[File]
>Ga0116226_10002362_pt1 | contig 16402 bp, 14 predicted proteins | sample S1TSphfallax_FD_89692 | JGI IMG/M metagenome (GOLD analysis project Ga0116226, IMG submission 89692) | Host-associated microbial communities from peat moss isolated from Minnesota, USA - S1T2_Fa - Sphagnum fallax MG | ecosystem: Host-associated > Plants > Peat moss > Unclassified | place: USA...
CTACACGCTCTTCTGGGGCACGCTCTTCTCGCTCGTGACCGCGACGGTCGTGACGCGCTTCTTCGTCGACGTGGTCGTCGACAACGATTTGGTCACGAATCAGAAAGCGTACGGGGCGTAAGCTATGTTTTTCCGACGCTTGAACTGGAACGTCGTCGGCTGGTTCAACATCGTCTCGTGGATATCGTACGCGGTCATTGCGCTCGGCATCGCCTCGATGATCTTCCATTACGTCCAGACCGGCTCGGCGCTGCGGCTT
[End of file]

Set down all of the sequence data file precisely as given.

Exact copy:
>Ga0116226_10002362_pt1 | contig 16402 bp, 14 predicted proteins | sample S1TSphfallax_FD_89692 | JGI IMG/M metagenome (GOLD analysis project Ga0116226, IMG submission 89692) | Host-associated microbial communities from peat moss isolated from Minnesota, USA - S1T2_Fa - Sphagnum fallax MG | ecosystem: Host-associated > Plants > Peat moss > Unclassified | place: USA...
CTACACGCTCTTCTGGGGCACGCTCTTCTCGCTCGTGACCGCGACGGTCGTGACGCGCTTCTTCGTCGACGTGGTCGTCGACAACGATTTGGTCACGAATCAGAAAGCGTACGGGGCGTAAGCTATGTTTTTCCGACGCTTGAACTGGAACGTCGTCGGCTGGTTCAACATCGTCTCGTGGATATCGTACGCGGTCATTGCGCTCGGCATCGCCTCGATGATCTTCCATTACGTCCAGACCGGCTCGGCGCTGCGGCTT